Despite the natural history and taxonomic focus on beetles and other insects I have adopted for this blog, I am by day an agricultural research entomologist. For the past 15 years soybean entomology has been my focus, and there is no better nexus for soybeans and entomology than South America. Cultivated hectares have increased dramatically in Argentina and Brazil over the past several decades, now totaling nearly 80 million acres in those two countries alone (roughly the same area as in the US, by far the world’s largest producer of soybean). Unlike the US, however, where insect pressure is minor outside of a small number of acres in the southeast, significant pressure occurs in nearly 100% of South America’s soybean acres. Lepidopterans, primarily species in the family Noctuidae such as velvetbean caterpillar (Anticarsia gemmatalis) and soybean looper (Pseudoplusia includens), are the most important pests, followed closely by stink bugs. This latter group is especially problematic for growers to deal with. Stink bugs feed on the developing seeds, causing direct yield impacts through reductions in weight and quality, and because they are a guild of insects rather than a single species, differences in product efficacy against the different species can lead to ineffective or inconsistent control. I’m involved in trying to do something about this, and while I hate to be deliberately coy, suffice it to say that there is an awful lot of insecticide being sprayed on an awful lot of acres and that the world really would be better off if this weren’t the case.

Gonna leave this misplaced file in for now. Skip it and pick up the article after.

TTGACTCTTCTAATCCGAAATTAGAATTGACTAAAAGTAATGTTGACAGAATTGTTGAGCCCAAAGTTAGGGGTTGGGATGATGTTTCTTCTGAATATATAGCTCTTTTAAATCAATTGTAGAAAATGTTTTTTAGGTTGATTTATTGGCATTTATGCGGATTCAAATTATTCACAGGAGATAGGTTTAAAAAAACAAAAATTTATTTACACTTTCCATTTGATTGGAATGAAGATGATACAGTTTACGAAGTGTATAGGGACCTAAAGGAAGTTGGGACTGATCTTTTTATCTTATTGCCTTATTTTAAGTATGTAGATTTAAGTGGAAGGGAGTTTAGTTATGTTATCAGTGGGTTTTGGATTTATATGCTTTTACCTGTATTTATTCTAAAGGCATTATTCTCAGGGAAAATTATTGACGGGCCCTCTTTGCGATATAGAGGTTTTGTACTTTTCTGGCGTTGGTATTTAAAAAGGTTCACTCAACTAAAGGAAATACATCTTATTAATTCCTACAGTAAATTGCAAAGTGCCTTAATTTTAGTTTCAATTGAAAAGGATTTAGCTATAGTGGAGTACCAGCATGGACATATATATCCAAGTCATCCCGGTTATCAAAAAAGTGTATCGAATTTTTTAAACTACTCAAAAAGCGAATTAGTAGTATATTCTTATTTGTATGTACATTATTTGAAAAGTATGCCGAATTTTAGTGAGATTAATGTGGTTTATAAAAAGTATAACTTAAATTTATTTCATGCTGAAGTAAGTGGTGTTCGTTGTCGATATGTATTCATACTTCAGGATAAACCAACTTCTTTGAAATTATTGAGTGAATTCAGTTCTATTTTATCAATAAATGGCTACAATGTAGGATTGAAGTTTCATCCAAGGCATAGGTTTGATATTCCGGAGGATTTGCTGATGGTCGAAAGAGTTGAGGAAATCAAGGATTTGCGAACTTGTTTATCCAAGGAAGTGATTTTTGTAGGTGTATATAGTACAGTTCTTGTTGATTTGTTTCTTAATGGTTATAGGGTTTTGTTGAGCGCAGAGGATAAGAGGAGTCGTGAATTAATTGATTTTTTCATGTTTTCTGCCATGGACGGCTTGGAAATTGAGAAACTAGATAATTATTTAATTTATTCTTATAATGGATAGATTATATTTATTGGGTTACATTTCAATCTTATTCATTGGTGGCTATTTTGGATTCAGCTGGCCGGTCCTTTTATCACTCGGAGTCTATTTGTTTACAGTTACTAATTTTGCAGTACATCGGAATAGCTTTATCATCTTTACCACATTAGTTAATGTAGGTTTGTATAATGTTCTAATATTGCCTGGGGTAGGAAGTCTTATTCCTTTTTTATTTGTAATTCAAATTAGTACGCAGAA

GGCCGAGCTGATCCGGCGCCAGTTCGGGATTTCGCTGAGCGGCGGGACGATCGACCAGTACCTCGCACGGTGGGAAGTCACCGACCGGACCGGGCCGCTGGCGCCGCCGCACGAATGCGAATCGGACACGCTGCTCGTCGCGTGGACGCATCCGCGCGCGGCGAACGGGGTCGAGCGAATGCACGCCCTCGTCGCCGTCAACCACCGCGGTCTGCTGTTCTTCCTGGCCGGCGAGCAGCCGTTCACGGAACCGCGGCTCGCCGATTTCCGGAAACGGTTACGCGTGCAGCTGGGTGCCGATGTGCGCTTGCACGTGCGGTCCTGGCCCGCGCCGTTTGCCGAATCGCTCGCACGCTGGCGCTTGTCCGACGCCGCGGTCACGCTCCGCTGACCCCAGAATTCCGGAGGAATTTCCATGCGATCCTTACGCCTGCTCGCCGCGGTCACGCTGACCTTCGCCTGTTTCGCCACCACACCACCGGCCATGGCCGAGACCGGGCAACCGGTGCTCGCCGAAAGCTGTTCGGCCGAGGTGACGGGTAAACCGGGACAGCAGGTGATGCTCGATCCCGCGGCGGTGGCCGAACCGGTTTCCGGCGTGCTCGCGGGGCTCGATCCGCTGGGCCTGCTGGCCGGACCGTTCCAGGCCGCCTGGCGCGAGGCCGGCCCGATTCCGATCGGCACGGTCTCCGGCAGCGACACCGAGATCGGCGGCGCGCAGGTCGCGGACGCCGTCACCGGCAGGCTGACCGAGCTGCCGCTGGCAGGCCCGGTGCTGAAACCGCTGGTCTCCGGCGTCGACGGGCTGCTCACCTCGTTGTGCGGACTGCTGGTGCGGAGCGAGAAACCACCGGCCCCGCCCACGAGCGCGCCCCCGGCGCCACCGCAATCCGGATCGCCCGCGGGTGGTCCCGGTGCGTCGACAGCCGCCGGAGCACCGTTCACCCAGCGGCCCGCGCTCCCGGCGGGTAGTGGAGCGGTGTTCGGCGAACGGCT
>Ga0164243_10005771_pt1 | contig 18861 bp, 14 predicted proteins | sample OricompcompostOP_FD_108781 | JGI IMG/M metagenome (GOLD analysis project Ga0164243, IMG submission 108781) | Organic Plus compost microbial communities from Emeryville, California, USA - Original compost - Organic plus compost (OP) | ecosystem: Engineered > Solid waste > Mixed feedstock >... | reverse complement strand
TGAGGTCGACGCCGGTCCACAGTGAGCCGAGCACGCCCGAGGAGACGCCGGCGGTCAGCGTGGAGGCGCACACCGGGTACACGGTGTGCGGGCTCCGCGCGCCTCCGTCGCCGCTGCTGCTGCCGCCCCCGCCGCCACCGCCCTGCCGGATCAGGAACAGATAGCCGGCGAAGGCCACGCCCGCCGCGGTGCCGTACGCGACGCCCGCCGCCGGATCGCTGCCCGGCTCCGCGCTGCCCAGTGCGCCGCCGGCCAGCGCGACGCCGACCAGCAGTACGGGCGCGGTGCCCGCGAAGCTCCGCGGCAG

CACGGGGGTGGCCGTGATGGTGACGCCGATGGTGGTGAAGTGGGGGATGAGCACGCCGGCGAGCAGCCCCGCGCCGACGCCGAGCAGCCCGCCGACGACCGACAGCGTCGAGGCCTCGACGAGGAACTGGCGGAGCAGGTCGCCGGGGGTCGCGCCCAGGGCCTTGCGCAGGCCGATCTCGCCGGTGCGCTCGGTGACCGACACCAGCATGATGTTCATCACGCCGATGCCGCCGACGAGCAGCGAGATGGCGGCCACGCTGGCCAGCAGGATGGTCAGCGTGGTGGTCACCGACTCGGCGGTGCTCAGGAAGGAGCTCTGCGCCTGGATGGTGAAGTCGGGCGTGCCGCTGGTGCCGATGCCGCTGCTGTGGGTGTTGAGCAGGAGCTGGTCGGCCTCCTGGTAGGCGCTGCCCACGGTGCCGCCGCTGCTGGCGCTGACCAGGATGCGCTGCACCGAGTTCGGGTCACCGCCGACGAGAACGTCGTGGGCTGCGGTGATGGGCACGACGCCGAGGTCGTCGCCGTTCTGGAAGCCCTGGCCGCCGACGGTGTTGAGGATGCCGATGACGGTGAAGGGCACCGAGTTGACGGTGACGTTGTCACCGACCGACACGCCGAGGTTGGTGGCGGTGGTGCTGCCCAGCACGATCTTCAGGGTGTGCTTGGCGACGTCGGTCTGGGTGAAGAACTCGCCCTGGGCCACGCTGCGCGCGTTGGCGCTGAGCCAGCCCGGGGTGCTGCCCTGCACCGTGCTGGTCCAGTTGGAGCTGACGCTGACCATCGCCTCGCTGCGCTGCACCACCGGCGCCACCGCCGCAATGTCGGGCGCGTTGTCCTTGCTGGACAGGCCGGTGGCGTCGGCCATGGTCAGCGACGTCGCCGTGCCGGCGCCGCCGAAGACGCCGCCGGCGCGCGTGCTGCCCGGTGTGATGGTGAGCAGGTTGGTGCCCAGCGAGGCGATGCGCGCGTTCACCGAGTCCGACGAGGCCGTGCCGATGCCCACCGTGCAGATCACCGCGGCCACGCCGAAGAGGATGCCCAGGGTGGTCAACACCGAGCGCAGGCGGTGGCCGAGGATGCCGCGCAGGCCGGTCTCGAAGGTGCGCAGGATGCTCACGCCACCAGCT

During my recent visit to Argentina this past March, I took advantage of the opportunity while touring soybeanland to photograph a number of these stink bug species. Proper identification of stink bugs in a crop is the first step towards controlling them, thus I present here my own photographic guide to some of the more important stink bug species found on soybean in Argentina.Copyright © Ted C. MacRae 2011